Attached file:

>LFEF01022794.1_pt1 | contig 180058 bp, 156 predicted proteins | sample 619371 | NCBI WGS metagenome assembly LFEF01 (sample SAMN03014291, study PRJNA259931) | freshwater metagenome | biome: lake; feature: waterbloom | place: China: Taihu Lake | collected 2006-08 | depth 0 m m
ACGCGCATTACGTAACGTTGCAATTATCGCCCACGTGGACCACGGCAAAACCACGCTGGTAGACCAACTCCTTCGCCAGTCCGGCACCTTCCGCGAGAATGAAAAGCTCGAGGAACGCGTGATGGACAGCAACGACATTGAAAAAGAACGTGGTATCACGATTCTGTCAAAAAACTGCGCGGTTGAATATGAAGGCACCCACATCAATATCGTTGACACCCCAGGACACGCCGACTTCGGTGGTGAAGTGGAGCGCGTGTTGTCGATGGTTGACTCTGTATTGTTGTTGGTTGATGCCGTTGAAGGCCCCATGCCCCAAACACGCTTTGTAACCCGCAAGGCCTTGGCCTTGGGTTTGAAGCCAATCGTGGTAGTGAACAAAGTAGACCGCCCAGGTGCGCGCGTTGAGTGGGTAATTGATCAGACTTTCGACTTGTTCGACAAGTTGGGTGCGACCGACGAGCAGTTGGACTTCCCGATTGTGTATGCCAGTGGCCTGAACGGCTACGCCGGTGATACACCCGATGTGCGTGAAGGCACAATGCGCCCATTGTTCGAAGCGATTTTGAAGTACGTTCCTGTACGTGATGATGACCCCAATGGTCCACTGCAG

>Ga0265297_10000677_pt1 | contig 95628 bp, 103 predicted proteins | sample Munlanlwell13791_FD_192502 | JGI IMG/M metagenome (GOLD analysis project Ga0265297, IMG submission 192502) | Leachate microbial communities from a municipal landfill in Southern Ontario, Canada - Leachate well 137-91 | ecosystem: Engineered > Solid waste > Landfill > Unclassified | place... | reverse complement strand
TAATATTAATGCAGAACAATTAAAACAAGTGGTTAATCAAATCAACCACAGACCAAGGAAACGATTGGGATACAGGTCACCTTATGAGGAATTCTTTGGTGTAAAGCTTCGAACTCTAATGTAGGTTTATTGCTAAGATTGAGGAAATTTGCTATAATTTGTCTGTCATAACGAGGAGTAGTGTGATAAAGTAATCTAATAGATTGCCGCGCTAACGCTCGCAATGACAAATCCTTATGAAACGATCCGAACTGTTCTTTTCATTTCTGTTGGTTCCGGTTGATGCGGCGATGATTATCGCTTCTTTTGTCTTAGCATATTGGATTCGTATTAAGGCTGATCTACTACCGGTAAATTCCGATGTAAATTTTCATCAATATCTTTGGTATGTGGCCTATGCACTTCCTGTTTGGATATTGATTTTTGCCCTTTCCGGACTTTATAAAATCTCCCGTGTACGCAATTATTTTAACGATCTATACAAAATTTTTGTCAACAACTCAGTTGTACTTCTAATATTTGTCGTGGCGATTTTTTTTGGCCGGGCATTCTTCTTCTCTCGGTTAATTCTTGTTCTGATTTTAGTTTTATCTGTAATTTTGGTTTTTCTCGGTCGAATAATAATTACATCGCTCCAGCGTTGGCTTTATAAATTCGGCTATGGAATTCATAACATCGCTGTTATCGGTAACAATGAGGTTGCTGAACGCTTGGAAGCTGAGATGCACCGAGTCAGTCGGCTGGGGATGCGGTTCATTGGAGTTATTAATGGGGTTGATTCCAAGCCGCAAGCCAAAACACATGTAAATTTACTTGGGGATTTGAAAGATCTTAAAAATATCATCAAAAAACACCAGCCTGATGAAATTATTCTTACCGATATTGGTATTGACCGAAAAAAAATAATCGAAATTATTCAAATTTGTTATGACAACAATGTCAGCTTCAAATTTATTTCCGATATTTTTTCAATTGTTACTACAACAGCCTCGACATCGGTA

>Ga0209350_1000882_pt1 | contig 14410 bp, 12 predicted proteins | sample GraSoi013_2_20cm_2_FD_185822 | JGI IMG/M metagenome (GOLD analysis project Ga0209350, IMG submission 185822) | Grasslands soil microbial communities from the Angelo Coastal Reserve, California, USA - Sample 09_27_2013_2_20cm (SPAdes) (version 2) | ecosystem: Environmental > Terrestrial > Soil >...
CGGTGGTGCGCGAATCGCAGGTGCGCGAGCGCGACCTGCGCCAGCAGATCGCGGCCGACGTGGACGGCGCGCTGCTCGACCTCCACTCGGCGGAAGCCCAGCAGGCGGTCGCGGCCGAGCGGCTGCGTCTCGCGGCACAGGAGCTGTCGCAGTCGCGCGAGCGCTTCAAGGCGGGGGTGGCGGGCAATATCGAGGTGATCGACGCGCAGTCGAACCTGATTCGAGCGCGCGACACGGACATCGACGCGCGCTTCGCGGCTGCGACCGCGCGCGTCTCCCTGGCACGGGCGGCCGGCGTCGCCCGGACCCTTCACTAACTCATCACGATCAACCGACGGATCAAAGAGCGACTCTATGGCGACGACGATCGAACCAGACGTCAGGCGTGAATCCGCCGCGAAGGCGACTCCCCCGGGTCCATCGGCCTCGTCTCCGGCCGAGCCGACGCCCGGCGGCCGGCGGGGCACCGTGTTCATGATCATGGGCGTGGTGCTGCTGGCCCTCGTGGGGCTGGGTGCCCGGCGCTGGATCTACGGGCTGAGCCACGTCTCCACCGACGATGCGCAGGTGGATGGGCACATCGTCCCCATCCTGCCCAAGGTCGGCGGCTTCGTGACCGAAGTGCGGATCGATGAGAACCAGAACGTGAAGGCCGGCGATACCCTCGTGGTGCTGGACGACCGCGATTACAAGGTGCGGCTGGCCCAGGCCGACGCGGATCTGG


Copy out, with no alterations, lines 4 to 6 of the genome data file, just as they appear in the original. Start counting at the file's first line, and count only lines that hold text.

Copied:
TAATATTAATGCAGAACAATTAAAACAAGTGGTTAATCAAATCAACCACAGACCAAGGAAACGATTGGGATACAGGTCACCTTATGAGGAATTCTTTGGTGTAAAGCTTCGAACTCTAATGTAGGTTTATTGCTAAGATTGAGGAAATTTGCTATAATTTGTCTGTCATAACGAGGAGTAGTGTGATAAAGTAATCTAATAGATTGCCGCGCTAACGCTCGCAATGACAAATCCTTATGAAACGATCCGAACTGTTCTTTTCATTTCTGTTGGTTCCGGTTGATGCGGCGATGATTATCGCTTCTTTTGTCTTAGCATATTGGATTCGTATTAAGGCTGATCTACTACCGGTAAATTCCGATGTAAATTTTCATCAATATCTTTGGTATGTGGCCTATGCACTTCCTGTTTGGATATTGATTTTTGCCCTTTCCGGACTTTATAAAATCTCCCGTGTACGCAATTATTTTAACGATCTATACAAAATTTTTGTCAACAACTCAGTTGTACTTCTAATATTTGTCGTGGCGATTTTTTTTGGCCGGGCATTCTTCTTCTCTCGGTTAATTCTTGTTCTGATTTTAGTTTTATCTGTAATTTTGGTTTTTCTCGGTCGAATAATAATTACATCGCTCCAGCGTTGGCTTTATAAATTCGGCTATGGAATTCATAACATCGCTGTTATCGGTAACAATGAGGTTGCTGAACGCTTGGAAGCTGAGATGCACCGAGTCAGTCGGCTGGGGATGCGGTTCATTGGAGTTATTAATGGGGTTGATTCCAAGCCGCAAGCCAAAACACATGTAAATTTACTTGGGGATTTGAAAGATCTTAAAAATATCATCAAAAAACACCAGCCTGATGAAATTATTCTTACCGATATTGGTATTGACCGAAAAAAAATAATCGAAATTATTCAAATTTGTTATGACAACAATGTCAGCTTCAAATTTATTTCCGATATTTTTTCAATTGTTACTACAACAGCCTCGACATCGGTA

>Ga0209350_1000882_pt1 | contig 14410 bp, 12 predicted proteins | sample GraSoi013_2_20cm_2_FD_185822 | JGI IMG/M metagenome (GOLD analysis project Ga0209350, IMG submission 185822) | Grasslands soil microbial communities from the Angelo Coastal Reserve, California, USA - Sample 09_27_2013_2_20cm (SPAdes) (version 2) | ecosystem: Environmental > Terrestrial > Soil >...
CGGTGGTGCGCGAATCGCAGGTGCGCGAGCGCGACCTGCGCCAGCAGATCGCGGCCGACGTGGACGGCGCGCTGCTCGACCTCCACTCGGCGGAAGCCCAGCAGGCGGTCGCGGCCGAGCGGCTGCGTCTCGCGGCACAGGAGCTGTCGCAGTCGCGCGAGCGCTTCAAGGCGGGGGTGGCGGGCAATATCGAGGTGATCGACGCGCAGTCGAACCTGATTCGAGCGCGCGACACGGACATCGACGCGCGCTTCGCGGCTGCGACCGCGCGCGTCTCCCTGGCACGGGCGGCCGGCGTCGCCCGGACCCTTCACTAACTCATCACGATCAACCGACGGATCAAAGAGCGACTCTATGGCGACGACGATCGAACCAGACGTCAGGCGTGAATCCGCCGCGAAGGCGACTCCCCCGGGTCCATCGGCCTCGTCTCCGGCCGAGCCGACGCCCGGCGGCCGGCGGGGCACCGTGTTCATGATCATGGGCGTGGTGCTGCTGGCCCTCGTGGGGCTGGGTGCCCGGCGCTGGATCTACGGGCTGAGCCACGTCTCCACCGACGATGCGCAGGTGGATGGGCACATCGTCCCCATCCTGCCCAAGGTCGGCGGCTTCGTGACCGAAGTGCGGATCGATGAGAACCAGAACGTGAAGGCCGGCGATACCCTCGTGGTGCTGGACGACCGCGATTACAAGGTGCGGCTGGCCCAGGCCGACGCGGATCTGG